Out of limbo: a toolbox to eliminate ambiguity around HDAC6, offering a novel therapeutic opportunity against multiple myeloma.

01 April 2023 → 30 April 2023
Regional and community funding: Special Research Fund
Research disciplines
  • Natural sciences
    • Biochemistry and metabolism not elsewhere classified
    • Systems biology not elsewhere classified
  • Medical and health sciences
    • Medical biochemistry and metabolism not elsewhere classified
    • Medical biochemistry and metabolism not elsewhere classified
    • Medical biochemistry and metabolism not elsewhere classified
HDAC6 inhibitors Incurability of multiple myeloma Ubiquiting binding domain inhibitors
Project description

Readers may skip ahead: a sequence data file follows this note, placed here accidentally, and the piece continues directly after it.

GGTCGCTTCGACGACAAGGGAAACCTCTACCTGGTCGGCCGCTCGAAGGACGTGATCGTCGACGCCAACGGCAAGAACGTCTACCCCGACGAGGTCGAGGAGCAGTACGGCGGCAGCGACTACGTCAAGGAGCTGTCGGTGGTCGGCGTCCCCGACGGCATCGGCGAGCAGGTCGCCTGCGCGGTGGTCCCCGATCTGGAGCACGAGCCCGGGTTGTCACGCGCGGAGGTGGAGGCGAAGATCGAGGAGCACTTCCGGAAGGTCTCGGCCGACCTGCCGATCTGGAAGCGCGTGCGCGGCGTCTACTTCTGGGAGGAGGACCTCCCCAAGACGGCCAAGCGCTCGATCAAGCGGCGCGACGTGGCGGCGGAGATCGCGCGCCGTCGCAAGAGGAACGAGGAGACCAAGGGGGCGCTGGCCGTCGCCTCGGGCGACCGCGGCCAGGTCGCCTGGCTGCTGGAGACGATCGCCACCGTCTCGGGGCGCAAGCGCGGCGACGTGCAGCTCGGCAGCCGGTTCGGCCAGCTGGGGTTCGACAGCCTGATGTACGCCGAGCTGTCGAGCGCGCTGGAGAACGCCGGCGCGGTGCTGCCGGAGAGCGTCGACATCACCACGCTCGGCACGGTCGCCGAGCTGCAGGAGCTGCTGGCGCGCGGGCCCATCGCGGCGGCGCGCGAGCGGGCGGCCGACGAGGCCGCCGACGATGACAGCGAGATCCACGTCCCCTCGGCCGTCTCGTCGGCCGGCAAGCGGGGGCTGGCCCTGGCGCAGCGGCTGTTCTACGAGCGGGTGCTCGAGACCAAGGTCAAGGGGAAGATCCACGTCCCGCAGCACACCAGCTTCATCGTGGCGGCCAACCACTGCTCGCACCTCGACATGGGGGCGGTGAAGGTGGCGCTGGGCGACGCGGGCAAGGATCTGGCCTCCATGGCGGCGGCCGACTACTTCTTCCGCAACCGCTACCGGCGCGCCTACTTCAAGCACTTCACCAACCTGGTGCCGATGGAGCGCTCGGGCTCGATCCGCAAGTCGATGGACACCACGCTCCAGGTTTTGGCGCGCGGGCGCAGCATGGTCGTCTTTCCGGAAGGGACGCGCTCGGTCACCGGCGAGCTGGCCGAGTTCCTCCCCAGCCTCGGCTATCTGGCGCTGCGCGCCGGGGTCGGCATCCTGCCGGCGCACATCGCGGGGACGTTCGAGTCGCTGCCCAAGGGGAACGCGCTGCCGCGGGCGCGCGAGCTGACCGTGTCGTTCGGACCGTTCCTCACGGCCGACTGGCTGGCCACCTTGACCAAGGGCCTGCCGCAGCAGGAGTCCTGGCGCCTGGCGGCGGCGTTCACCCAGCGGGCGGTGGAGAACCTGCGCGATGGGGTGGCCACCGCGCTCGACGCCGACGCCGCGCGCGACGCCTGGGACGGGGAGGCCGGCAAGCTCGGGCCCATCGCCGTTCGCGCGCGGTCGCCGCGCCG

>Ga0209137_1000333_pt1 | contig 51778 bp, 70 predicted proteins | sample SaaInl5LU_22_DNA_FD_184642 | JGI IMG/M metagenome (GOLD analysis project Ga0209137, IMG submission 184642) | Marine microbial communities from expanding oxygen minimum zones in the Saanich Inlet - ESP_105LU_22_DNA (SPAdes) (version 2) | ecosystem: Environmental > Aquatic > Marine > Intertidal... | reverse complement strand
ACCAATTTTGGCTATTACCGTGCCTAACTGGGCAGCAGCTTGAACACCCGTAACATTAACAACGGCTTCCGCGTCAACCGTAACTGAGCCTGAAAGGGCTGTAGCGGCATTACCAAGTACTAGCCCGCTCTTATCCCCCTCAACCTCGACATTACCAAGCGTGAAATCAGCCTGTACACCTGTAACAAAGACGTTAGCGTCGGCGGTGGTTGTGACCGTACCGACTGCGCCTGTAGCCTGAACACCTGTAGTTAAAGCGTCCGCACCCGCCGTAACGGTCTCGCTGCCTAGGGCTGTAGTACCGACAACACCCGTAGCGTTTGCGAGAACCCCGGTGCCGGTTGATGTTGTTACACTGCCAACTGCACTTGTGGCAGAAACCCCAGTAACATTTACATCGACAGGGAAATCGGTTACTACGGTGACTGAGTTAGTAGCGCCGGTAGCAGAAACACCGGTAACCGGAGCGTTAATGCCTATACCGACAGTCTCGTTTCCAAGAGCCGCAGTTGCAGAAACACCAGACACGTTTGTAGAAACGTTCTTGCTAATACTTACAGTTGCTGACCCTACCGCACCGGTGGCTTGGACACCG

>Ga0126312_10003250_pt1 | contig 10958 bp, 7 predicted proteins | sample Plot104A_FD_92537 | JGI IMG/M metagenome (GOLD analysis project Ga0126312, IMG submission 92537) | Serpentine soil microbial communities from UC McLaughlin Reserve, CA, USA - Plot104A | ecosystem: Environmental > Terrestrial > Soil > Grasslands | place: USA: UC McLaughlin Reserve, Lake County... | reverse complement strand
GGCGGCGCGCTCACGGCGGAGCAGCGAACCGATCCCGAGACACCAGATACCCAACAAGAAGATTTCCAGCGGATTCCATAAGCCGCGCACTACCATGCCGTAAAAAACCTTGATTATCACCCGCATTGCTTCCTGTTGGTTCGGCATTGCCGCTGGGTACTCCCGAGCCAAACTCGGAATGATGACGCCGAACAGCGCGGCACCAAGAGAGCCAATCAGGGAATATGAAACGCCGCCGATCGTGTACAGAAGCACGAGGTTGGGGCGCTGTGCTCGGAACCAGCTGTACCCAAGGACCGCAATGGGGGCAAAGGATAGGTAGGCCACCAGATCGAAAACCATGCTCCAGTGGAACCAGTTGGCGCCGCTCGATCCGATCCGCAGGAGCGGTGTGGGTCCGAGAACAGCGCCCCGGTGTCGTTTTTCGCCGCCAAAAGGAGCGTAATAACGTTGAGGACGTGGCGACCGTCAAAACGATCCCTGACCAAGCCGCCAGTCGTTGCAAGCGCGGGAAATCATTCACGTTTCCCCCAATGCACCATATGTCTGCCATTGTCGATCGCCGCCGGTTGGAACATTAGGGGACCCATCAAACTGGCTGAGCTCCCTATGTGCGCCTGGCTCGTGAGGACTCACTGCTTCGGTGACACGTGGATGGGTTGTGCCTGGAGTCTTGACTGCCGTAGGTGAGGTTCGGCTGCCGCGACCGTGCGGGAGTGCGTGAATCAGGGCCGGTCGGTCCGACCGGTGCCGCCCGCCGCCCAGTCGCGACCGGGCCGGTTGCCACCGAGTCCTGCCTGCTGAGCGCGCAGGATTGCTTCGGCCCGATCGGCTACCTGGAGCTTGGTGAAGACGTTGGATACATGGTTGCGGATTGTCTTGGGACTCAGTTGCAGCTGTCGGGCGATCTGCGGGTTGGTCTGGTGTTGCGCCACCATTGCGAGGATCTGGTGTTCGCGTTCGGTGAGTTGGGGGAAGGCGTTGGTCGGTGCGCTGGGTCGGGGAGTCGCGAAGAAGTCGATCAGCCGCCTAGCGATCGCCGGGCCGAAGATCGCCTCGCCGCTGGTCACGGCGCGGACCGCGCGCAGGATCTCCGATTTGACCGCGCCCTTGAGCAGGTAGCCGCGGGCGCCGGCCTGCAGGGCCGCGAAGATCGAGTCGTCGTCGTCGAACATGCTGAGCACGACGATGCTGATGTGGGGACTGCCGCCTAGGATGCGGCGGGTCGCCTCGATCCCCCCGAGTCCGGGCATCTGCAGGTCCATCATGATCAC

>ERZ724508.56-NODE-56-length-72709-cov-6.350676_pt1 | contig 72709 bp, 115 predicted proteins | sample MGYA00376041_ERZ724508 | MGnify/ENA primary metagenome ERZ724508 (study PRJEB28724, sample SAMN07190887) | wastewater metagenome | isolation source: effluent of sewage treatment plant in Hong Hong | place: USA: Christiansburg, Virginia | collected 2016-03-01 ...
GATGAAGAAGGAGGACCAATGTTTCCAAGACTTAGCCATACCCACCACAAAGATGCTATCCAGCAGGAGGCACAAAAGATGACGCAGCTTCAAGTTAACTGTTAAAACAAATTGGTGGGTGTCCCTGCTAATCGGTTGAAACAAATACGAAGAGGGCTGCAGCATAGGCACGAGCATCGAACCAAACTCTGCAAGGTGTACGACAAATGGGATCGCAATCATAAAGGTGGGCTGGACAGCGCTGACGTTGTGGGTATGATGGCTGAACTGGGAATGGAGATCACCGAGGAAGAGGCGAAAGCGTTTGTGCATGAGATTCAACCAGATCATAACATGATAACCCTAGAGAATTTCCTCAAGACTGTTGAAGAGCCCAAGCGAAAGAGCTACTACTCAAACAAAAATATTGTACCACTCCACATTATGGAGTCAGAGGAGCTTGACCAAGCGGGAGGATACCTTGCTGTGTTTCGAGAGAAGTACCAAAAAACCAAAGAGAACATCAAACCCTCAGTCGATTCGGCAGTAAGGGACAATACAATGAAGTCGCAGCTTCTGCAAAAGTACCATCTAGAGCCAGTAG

HDAC6 is an enzyme with a wide variety of substrates and interaction partners, which makes it an important regulator of diverse cellular processes and, in case of aberrant function, an actor in several diseases including cancer, neurodegenerative disorders and inflammation. Therefore, inhibitors have been developed to selectively target HDAC6. However, these compounds only target the deacetylase catalytic cavity, while also a ubiquitin binding domain (ZUB) is present, which enables HDAC6 to bind misfolded proteins. HDAC6 is an important regulator in aggresome formation, which represents an important cell survival strategy and is believed to contribute to proteasome inhibitor resistance. In addition, literature research and in-house experiments indicated that pharmacological inhibition of HDAC6 failed to attain the same effects of genetic knockdown or knockout experiments and that therapeutic effects are often attributed to HDAC6-specific activity when actually non-selective inhibitory conditions were applied. This information triggered us to explore inhibition of the ZUB of HDAC6 as a novel strategy and thus to develop compounds exhibiting a new mode of action. These compounds will be evaluated in cell models of multiple myeloma (MM), a hematological cancer in which all of the patients eventually relapse and suffer from severe side effects. Considering the high dependency of MM on protein turnover for survival, this represents a valuable model.